Drug Rashes

Drug rashes could appear as tiny reddish bumps on an itchy patch of skin or red scaly peelings on the entire skin. They can be classified into different types with varying severities. They are generally defined though as a reaction of the skin to certain drugs.

One of the most common causes of drug rashes is an allergic reaction to medication. A person may react to the drug upon first usage while in other instances, it may take multiple exposures before an individual becomes sensitized to the substance. At other times, drug rashes may occur as a side effect of a particular drug. There are also medications which can make the skin hypersensitive to sunlight, a condition known as photosensitivity.

Theoretically, any drug can cause an unwanted reaction depending on the sensitivity and medical condition of a patient. The more common medications though which cause drug rashes are antibiotics like penicillin and sulfa drugs, anti-inflammatory drugs, pain killers, anti-convulsants or medications for seizures, diuretics, iodine, medications used in chemotherapy, and drugs for psychiatric disorders.

Rashes caused by steroids and iodine may appear as acne or pimples and red spots mostly on the face, shoulders, and chest. Antibiotic-caused rashes often take the form of exfoliative dermatitis characterized by red scaly skin or a fixed drug eruption which looks like a purple or dark red rash. Reaction to other antibiotics and barbiturates may appear as flat, red rashes and measles-like pimples. Diuretics and blood thinners can cause purple skin eruptions which develop mostly on the legs. Allergic reactions to aspirins and certain drug dyes could lead to the appearance of hives or red bumps on the skin. A more serious skin reaction to barbiturates, sulfa drugs, penicillin, and other antibiotics is the Stevens-Johnson syndrome. This potentially fatal skin disease is characterized by blisters and hive-like rashes on the mucous membranes in the mouth, eyes, and external genitalia.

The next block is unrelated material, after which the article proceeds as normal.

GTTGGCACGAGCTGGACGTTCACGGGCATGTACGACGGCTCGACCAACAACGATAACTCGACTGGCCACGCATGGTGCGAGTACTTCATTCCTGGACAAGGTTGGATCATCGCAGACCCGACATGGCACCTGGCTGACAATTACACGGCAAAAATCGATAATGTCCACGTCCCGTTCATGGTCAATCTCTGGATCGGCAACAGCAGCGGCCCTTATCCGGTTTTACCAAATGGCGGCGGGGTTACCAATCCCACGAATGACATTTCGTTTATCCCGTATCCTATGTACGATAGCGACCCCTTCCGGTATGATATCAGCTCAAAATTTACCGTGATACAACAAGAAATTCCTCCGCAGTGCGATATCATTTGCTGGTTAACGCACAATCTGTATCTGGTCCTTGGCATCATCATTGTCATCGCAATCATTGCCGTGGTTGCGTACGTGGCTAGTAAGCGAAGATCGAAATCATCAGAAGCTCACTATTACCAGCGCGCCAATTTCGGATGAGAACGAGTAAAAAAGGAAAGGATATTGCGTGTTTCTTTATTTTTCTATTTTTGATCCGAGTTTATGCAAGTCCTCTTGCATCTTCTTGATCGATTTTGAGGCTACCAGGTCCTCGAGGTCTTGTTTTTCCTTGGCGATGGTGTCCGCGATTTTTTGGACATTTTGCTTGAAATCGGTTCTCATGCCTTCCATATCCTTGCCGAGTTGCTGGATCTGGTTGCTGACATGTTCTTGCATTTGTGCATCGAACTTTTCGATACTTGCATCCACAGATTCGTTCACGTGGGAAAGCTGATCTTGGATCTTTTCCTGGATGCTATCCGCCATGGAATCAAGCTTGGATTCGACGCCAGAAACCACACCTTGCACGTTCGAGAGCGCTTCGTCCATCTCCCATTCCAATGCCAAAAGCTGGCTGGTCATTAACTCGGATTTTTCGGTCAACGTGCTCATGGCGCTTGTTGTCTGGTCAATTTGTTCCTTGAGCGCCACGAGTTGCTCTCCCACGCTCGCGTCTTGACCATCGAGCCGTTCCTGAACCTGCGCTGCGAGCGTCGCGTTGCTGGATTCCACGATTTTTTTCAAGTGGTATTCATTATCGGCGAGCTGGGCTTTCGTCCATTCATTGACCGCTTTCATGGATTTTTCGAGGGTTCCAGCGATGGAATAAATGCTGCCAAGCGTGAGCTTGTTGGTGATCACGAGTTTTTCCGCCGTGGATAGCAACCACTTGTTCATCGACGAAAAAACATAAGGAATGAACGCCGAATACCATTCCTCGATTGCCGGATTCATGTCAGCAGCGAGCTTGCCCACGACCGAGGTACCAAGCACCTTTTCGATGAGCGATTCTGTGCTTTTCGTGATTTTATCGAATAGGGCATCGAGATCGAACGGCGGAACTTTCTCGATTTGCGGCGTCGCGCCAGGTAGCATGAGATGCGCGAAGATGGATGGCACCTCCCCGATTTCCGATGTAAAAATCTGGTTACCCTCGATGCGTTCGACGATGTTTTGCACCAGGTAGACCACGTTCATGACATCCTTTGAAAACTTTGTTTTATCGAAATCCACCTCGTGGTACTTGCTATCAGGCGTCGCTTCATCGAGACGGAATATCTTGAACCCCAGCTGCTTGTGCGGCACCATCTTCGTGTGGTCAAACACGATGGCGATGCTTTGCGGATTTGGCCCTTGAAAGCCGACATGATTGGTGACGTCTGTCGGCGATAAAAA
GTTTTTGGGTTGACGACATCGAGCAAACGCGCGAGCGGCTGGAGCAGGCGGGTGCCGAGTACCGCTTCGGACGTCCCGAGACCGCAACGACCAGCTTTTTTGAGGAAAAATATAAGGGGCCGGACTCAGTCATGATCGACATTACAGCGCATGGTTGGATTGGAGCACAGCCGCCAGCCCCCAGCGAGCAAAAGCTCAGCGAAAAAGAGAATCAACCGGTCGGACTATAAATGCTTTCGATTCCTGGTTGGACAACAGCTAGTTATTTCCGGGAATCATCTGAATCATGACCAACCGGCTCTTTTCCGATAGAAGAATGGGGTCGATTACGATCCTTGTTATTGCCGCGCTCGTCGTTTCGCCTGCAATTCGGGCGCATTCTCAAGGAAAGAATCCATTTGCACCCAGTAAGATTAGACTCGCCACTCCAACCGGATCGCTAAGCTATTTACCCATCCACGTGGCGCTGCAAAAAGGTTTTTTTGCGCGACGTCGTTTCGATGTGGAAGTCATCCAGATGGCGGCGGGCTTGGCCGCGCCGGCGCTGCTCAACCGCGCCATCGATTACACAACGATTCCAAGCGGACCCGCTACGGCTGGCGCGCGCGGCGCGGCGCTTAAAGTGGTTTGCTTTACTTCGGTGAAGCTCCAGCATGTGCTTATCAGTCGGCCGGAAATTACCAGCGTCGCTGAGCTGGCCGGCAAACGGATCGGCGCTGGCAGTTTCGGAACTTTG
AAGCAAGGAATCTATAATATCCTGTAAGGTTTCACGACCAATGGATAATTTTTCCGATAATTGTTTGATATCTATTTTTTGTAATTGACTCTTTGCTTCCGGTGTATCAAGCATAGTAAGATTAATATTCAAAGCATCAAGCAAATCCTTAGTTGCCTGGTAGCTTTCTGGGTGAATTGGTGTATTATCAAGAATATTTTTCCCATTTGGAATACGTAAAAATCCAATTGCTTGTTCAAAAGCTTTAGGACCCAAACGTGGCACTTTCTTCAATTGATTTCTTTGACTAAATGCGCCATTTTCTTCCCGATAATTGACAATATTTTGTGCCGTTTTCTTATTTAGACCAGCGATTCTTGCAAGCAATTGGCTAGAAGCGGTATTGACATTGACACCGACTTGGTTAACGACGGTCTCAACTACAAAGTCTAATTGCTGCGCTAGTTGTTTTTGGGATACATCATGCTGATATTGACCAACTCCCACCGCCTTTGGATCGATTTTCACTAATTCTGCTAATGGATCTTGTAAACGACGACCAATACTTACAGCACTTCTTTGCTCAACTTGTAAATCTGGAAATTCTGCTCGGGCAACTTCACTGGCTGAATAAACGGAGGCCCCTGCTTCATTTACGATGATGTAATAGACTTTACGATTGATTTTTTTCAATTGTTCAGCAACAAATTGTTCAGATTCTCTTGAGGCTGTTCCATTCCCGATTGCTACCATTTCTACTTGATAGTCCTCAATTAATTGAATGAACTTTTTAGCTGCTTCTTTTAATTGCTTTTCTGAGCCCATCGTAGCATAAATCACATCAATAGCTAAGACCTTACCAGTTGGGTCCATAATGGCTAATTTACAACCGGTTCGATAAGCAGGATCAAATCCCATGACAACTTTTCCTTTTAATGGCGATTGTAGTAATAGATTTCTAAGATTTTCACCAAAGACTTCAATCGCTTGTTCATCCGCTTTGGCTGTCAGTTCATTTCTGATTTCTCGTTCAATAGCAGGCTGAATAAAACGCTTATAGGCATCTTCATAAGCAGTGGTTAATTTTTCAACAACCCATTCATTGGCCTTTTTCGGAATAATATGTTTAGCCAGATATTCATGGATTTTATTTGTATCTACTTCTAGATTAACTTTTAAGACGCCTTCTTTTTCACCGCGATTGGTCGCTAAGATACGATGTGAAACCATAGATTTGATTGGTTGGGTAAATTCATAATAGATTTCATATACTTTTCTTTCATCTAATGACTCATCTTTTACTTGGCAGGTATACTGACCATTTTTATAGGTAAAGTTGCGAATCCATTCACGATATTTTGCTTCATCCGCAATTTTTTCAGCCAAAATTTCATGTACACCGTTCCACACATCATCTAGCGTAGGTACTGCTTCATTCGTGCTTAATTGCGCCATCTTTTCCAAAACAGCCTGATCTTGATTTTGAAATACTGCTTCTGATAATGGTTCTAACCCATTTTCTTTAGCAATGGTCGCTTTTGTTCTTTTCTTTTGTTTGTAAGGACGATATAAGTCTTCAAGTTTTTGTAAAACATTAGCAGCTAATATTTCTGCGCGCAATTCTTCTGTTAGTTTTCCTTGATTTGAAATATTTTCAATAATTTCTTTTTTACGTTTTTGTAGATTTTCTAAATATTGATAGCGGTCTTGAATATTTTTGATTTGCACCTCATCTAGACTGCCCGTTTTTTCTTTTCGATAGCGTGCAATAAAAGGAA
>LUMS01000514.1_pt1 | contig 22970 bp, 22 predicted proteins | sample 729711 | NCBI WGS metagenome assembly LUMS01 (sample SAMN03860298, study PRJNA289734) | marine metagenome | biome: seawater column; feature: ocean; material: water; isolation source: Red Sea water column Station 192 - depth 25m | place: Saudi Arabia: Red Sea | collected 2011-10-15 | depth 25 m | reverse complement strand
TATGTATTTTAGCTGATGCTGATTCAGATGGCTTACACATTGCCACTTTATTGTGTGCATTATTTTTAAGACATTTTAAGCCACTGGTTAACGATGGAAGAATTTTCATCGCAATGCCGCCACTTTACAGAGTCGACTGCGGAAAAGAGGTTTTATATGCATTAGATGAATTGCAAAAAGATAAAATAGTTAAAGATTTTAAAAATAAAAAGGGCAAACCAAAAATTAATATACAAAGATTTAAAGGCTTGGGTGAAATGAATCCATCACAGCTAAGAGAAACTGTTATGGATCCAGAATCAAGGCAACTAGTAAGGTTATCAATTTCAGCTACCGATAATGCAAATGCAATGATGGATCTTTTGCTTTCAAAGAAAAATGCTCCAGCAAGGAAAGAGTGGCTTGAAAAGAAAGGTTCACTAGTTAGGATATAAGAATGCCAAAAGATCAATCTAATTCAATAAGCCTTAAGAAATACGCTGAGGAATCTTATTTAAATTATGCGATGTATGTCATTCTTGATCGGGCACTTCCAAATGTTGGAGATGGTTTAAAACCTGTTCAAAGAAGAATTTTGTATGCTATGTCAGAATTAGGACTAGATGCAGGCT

Pinpointing the particular medication which caused the rashes could be a difficult process since some skin eruptions can occur even when the drug intake has been discontinued for weeks or months. Even over-the-counter drugs such as eye drops, nose drops, and suppositories are possible culprits. The conventional diagnostic process is to stop all medications except for life-sustaining drugs and to take chemically altered substitutes. If no substitute is available, the patient may start taking the suspected drugs again one at a time to determine which one causes the rashes. There is potential danger to this process though especially if the skin reaction is severe or life-threatening. The doctor may also perform a skin biopsy. This involves taking a small piece of the skin and examining the sample under a microscope.

Mild drug rashes may be treated by taking cool showers or applying cool compresses, putting calamine lotion on the affected areas to relieve itching, and taking an antihistamine such as hydroxyzine and diphenhydramine. Corticosteroids may also be used to decrease inflammation and itching. Topical drugs are used when the rashes are limited to a small area while systemic drugs which either injected or taken orally are preferred when the eruptions infect large parts of the skin.